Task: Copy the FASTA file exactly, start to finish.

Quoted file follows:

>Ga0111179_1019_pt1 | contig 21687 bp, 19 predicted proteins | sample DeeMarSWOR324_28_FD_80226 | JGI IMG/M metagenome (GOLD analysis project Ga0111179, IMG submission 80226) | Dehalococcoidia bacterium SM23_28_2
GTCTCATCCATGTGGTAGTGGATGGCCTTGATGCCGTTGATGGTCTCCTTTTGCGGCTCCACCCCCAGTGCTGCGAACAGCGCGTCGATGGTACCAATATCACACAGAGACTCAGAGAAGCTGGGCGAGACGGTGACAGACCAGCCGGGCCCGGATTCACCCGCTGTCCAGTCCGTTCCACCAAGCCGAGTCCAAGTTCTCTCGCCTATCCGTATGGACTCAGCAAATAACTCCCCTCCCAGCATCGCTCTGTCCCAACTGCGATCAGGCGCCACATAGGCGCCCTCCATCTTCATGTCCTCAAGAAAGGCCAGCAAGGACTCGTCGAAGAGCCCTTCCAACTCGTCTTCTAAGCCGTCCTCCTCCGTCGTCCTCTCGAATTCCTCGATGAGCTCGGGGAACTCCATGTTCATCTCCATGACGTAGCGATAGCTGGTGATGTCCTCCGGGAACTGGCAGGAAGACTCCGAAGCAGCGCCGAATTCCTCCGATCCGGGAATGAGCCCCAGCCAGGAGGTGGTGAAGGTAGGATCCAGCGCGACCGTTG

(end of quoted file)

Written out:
>Ga0111179_1019_pt1 | contig 21687 bp, 19 predicted proteins | sample DeeMarSWOR324_28_FD_80226 | JGI IMG/M metagenome (GOLD analysis project Ga0111179, IMG submission 80226) | Dehalococcoidia bacterium SM23_28_2
GTCTCATCCATGTGGTAGTGGATGGCCTTGATGCCGTTGATGGTCTCCTTTTGCGGCTCCACCCCCAGTGCTGCGAACAGCGCGTCGATGGTACCAATATCACACAGAGACTCAGAGAAGCTGGGCGAGACGGTGACAGACCAGCCGGGCCCGGATTCACCCGCTGTCCAGTCCGTTCCACCAAGCCGAGTCCAAGTTCTCTCGCCTATCCGTATGGACTCAGCAAATAACTCCCCTCCCAGCATCGCTCTGTCCCAACTGCGATCAGGCGCCACATAGGCGCCCTCCATCTTCATGTCCTCAAGAAAGGCCAGCAAGGACTCGTCGAAGAGCCCTTCCAACTCGTCTTCTAAGCCGTCCTCCTCCGTCGTCCTCTCGAATTCCTCGATGAGCTCGGGGAACTCCATGTTCATCTCCATGACGTAGCGATAGCTGGTGATGTCCTCCGGGAACTGGCAGGAAGACTCCGAAGCAGCGCCGAATTCCTCCGATCCGGGAATGAGCCCCAGCCAGGAGGTGGTGAAGGTAGGATCCAGCGCGACCGTTG